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Windward is the direction upwind from the point of reference. Leeward is the direction downwind from the point of reference. The side of a ship that is towards the leeward is its lee side. If the vessel is heeling under the pressure of the wind, this will be the "lower side". During the age of sail, the term weather was used as a synonym for windward in some contexts, as in the weather gauge.
The traditional nautical pronunciations are the elided forms // and //, but this is regarded as old-fashioned. The literal pronunciations, // and //, are more common. The pronunciation for the Leeward and Windward Islands and the Leeward Antilles is normally the latter form.
Leeward and windward refer respectively to what a game stalker would call downwind and upwind. The terms are used by seamen in relation to their ships but also in reference to islands in an archipelago and to the different sides of a single island. In the latter case, the windward side is that side of an island subject to the prevailing wind, and is thus the wetter side (see orographic precipitation). The leeward side is the side protected by the elevation of the island from the prevailing wind, and is typically the drier side of an island. Thus, leeward or windward siting is an important weather and climate factor on oceanic islands.
In the case of an archipelago, windward islands are upwind and leeward islands are the downwind ones.
In aviation, downwind refers to a portion of an aircraft's landing pattern. The long side parallel to the runway but flown in the opposite direction is called the downwind leg.
Downwind has specific connotations in industrial cities in the English North, where less desirable and less expensive housing was often situated to the leeward of steelworks, blast furnaces, mills, or other sources of intense pollution. Hence in some cities it is used as a generic, slang, pejorative and discriminatory term for less wealthy areas or their inhabitants.
Windward and leeward directions are important factors (points of sail) to consider when sailing a sailing ship. Other terms with broadly the same meaning are widely used, particularly upwind and downwind, and many variations using the metaphor of height ("come up", "drop down", "we're pointing higher than them", "head below that mark", and so on).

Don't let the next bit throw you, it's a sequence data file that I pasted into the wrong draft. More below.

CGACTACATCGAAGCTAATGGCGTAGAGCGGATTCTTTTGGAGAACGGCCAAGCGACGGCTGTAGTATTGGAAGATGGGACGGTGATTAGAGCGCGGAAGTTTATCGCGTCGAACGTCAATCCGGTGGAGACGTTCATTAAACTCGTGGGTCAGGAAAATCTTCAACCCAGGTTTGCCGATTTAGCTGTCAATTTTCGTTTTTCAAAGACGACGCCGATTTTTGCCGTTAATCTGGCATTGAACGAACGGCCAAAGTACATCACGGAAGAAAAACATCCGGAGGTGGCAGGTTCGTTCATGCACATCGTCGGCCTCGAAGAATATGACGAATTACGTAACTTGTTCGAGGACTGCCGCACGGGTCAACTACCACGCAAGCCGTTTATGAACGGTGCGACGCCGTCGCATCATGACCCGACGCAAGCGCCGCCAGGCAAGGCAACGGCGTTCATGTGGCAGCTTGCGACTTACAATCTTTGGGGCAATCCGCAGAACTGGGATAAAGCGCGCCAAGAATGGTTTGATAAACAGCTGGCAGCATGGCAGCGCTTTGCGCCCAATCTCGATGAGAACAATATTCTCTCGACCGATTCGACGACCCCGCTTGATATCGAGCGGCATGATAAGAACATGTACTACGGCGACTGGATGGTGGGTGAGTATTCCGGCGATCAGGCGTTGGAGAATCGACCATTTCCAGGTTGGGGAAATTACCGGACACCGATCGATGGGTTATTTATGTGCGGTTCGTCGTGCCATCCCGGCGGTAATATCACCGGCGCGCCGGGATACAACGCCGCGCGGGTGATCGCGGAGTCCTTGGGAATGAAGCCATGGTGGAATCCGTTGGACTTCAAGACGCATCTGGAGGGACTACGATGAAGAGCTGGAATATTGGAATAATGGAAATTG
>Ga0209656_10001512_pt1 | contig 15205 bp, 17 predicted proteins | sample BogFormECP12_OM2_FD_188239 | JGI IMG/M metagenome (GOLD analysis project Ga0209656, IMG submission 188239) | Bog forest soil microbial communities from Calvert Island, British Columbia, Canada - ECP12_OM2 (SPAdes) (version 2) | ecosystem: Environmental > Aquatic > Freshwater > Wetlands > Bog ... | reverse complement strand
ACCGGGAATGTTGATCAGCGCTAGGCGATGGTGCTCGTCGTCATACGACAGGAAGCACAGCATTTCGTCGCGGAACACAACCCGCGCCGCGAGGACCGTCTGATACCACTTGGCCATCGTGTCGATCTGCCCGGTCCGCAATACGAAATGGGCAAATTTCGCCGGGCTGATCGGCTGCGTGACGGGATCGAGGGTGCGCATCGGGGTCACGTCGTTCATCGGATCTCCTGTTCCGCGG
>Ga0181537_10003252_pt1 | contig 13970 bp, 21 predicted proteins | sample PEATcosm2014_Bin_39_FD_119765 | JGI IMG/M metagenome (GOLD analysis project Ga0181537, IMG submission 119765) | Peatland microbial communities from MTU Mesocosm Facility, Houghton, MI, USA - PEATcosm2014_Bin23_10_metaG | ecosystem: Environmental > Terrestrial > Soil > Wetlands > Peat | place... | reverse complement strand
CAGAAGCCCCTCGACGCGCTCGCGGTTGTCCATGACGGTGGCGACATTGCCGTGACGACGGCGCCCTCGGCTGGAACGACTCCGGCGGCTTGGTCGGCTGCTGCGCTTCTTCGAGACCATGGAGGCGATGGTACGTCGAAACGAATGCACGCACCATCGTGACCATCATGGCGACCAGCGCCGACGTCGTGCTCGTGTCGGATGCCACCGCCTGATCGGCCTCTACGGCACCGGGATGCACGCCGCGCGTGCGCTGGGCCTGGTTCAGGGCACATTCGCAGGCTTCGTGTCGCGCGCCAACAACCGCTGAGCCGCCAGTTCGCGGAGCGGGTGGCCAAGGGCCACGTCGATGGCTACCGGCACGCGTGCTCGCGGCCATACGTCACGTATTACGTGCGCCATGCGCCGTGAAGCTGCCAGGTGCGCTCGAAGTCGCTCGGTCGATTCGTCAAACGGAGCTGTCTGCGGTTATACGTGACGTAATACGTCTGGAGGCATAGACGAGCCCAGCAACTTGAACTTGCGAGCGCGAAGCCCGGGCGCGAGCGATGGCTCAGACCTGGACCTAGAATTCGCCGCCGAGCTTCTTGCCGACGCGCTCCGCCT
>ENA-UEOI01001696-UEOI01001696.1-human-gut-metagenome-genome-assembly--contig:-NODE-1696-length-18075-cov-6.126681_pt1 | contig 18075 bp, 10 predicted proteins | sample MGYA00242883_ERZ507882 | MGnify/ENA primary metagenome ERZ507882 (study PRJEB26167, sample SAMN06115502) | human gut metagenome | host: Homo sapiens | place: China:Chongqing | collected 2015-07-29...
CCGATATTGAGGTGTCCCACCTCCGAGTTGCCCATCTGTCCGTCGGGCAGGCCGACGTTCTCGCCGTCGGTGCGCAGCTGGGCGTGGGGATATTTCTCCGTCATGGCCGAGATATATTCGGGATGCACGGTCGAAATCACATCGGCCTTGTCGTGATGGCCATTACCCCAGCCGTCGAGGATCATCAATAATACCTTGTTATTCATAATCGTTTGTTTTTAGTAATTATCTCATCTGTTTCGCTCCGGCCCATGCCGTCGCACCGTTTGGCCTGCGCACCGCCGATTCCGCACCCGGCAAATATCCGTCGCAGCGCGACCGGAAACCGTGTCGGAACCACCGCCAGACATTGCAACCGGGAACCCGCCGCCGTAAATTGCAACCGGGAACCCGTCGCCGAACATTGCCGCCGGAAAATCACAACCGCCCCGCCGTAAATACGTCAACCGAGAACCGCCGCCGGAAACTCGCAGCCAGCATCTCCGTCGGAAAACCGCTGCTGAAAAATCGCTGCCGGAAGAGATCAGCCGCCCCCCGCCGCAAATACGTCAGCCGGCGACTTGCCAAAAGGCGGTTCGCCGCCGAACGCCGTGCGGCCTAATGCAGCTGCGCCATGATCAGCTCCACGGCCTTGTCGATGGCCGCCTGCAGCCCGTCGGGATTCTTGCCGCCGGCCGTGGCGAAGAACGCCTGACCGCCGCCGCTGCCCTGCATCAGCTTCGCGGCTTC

The windward vessel is normally the more maneuverable vessel. For this reason, rule 12 of the International Regulations for Preventing Collisions at Sea stipulates that the windward vessel gives way to the leeward vessel. Similarly, a square rigged warship would often try to enter battle from the windward direction (or "hold the weather gauge"), thus gaining an important tactical advantage over the opposing warship – the warship to windward could choose when to engage and when to withdraw. The opposing warship to leeward could often do little but comply without exposing itself unduly.
This was particularly important once artillery was introduced to naval warfare. The ships heeled away from the wind so that the leeward vessel was exposing part of her bottom to shot. If damaged "between wind and water" (i.e., in the exposed section of the hull) she was consequently in danger of sinking when on the other tack, as happened to some ships of the Spanish Armada at the Battle of Gravelines.
The term lee derives from Old English hleo, shelter, and was in use at least as early as 900 AD.
The word aloof is a related term derived from loof, old English for "weather gage" or "windward direction", probably from the Dutch word loef, “the weather side of a ship." Aloof was originally a nautical order to keep the ship's head to the wind, for example to avoid a lee-shore, but it has since taken a figurative meaning of "at a distance, or reserve suggesting consciouness of superiority".
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